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Civil Litigation - Page 30

This is FindLaw's collection of Civil Litigation articles, part of the Litigation and Disputes section of the Corporate Counsel Center. Law articles in this archive are predominantly written by lawyers for a professional audience seeking business solutions to legal issues. Start your free research with FindLaw.

Civil Litigation
Civil Litigation Articles
  • EEOC Issues Guidelines on Reasonable Accomodation
    Provided by Buchanan Ingersoll & Rooney PC
    EEOC issues guidance on reasonable accommodation The Equal Employment Opportunity Commission (EEOC) has issued det.

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  • What's a Fair Fee?
    Provided by John D. Lueck of The Law Offices of John D. Lueck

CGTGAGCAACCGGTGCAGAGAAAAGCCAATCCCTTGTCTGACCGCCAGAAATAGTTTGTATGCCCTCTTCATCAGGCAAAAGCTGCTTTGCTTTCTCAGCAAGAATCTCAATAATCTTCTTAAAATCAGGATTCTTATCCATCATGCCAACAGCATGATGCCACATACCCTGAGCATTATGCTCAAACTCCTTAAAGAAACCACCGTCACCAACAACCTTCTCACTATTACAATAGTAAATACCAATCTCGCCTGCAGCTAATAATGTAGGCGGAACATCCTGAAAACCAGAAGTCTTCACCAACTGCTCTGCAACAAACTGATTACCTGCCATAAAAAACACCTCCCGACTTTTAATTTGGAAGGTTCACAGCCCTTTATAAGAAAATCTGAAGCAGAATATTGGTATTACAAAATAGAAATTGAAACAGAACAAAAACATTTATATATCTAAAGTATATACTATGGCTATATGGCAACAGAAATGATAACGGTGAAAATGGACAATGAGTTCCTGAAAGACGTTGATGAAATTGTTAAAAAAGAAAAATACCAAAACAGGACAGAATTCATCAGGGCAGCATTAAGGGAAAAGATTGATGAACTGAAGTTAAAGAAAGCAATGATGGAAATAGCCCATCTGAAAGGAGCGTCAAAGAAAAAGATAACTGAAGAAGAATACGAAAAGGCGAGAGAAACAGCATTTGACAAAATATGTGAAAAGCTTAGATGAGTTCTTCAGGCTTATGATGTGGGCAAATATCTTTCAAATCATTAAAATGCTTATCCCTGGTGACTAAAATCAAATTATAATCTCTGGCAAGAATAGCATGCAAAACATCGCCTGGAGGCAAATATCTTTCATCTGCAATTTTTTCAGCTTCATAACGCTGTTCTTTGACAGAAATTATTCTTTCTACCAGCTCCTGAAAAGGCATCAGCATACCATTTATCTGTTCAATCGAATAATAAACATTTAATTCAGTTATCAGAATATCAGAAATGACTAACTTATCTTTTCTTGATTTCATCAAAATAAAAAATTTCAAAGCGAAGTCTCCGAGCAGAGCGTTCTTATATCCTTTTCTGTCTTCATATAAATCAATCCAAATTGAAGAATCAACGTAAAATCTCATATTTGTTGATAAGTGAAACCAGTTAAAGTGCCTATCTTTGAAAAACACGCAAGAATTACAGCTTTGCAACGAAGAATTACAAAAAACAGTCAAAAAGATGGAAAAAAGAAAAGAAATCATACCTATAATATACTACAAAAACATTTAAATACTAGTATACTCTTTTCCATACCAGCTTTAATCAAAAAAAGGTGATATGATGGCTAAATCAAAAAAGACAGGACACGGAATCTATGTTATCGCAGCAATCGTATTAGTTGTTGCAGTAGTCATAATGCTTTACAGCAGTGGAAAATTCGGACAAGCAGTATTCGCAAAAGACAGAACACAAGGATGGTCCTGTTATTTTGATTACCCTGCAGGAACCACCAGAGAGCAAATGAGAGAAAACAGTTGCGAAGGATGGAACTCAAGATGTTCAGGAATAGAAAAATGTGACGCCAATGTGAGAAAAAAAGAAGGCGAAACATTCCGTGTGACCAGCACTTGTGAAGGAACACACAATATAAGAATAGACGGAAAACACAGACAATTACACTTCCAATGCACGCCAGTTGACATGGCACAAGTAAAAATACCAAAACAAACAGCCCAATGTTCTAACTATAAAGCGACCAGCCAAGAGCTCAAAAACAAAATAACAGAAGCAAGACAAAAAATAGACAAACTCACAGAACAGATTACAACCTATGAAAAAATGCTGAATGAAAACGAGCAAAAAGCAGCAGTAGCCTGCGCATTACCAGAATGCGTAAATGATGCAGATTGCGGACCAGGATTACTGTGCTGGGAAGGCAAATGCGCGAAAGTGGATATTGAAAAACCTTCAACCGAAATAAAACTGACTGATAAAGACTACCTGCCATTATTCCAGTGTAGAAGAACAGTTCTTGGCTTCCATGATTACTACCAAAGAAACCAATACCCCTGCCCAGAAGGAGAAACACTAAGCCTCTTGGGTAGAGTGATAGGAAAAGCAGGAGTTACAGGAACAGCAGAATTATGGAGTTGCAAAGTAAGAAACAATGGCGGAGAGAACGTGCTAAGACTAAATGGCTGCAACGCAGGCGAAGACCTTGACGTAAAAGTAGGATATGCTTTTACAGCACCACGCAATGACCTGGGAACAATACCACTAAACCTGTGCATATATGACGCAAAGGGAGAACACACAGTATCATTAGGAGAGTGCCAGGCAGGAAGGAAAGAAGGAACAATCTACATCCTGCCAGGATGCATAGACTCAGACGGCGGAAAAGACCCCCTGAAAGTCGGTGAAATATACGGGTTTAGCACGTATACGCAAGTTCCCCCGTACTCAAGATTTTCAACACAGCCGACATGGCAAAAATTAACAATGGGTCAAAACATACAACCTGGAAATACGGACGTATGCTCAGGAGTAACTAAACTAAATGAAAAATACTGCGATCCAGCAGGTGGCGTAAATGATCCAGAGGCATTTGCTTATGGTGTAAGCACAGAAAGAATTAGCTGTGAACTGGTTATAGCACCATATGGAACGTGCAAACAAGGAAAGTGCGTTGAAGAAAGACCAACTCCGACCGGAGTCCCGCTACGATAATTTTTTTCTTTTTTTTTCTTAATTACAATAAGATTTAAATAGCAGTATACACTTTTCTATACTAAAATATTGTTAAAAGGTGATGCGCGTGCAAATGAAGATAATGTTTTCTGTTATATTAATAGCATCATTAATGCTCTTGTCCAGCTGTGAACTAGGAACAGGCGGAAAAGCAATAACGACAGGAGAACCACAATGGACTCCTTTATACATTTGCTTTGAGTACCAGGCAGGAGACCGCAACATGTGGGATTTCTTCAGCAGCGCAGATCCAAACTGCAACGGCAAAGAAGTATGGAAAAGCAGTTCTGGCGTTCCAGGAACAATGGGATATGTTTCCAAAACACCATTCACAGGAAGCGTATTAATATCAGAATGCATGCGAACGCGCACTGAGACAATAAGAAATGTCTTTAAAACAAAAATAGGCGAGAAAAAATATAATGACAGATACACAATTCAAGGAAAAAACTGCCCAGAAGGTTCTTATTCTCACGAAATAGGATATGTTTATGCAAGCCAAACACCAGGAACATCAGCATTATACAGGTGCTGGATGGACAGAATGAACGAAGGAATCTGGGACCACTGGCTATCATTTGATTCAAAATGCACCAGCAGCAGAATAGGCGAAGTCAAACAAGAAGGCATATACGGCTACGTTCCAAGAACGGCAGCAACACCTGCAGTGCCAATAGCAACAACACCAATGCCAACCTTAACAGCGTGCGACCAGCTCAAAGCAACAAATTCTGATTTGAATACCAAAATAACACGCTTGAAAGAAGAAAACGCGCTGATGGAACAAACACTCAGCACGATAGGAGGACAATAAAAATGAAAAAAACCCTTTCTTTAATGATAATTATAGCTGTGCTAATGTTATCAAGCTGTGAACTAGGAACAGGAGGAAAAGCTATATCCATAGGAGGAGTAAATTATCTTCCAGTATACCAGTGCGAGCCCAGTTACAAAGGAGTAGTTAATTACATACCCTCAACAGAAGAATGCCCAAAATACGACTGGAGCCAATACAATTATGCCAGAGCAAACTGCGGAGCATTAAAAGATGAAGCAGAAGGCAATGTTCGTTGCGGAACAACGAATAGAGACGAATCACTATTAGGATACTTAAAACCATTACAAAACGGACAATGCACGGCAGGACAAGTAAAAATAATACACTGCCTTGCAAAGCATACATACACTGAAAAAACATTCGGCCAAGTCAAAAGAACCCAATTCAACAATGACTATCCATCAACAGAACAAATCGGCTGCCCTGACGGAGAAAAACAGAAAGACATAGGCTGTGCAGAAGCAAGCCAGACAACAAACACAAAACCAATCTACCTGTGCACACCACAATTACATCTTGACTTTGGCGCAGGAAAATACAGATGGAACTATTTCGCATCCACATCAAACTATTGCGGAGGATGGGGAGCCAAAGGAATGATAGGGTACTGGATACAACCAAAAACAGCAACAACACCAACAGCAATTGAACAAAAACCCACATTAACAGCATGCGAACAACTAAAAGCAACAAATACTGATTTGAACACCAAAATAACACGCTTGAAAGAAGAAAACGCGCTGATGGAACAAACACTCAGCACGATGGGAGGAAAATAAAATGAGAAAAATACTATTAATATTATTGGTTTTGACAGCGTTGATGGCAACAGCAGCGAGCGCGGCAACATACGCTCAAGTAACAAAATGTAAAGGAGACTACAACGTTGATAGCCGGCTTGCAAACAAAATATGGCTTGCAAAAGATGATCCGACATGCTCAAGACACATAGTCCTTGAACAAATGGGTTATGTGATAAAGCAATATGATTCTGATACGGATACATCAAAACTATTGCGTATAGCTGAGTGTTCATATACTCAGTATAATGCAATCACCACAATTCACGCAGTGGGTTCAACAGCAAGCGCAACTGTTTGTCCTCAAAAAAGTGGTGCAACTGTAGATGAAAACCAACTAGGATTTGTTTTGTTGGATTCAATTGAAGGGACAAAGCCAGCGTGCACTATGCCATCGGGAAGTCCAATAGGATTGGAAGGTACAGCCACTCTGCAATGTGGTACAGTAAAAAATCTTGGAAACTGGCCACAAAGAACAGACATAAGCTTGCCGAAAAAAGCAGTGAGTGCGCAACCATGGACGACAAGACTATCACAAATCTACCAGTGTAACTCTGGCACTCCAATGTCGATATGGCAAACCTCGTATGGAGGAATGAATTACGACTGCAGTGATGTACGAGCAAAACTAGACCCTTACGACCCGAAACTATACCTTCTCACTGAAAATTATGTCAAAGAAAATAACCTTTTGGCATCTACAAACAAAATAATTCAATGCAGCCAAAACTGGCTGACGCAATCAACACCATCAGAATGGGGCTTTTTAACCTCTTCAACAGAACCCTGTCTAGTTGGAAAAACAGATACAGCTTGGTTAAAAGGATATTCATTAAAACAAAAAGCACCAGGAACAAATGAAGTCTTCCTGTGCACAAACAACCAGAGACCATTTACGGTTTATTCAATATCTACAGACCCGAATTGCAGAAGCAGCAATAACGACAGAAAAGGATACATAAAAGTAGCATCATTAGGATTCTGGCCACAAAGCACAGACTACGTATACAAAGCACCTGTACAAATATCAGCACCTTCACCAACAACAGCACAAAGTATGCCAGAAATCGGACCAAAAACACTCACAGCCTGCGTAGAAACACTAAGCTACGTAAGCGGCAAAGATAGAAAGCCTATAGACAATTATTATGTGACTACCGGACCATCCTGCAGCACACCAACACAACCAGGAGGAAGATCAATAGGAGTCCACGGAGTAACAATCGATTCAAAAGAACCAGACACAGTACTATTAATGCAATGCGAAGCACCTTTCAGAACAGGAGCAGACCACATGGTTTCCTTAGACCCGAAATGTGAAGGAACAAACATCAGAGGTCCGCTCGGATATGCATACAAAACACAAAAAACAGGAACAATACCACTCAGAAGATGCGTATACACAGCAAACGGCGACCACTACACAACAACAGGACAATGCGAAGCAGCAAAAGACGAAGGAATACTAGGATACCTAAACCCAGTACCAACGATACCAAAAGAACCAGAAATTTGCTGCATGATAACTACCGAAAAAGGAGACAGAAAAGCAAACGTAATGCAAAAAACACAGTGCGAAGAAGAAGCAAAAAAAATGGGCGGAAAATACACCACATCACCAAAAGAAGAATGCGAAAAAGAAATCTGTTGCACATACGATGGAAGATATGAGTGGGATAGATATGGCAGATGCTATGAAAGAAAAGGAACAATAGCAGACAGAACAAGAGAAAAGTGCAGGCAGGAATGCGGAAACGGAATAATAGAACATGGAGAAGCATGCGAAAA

Despite the fact that I am a lawyer, there have been a few times when I have needed the services of another lawyer..

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  • What is a Motion?
    Provided by Ando and Russell H.
    When involved in a lawsuit, parties and their attorneys often file motions, as in a motion to dismiss or a motion .

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  • Calculating Delay Claims: An Overview of the Components
    Provided by Last & Faoro
    A previous article set forth the basic requirements to establish liability for a delay claim. This article is an o.

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  • Federal Protection of Trade Secrets: Understanding the Economic Espionage Act of 1996
    Provided by Arthur J. Schwab of Buchanan Ingersoll & Rooney PC
    The Economic Espionage Act of 1996 ("EEA"), 18 U.S.C. ?? 1831-1839, has gained considerable media attention since i.

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  • Post-Employment Considerations: How to Prevent the Loss of Trade Secrets and Customers
    Provided by Karen Shichman Crawford of Buchanan Ingersoll & Rooney PC
    INTRODUCTION Importance of Post-Employment Procedures Post-employment considerations are an important compone.

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  • Crossing Over: Lawyers as Corporate Executives
    Provided by Irene Taylor 0 of Lexpert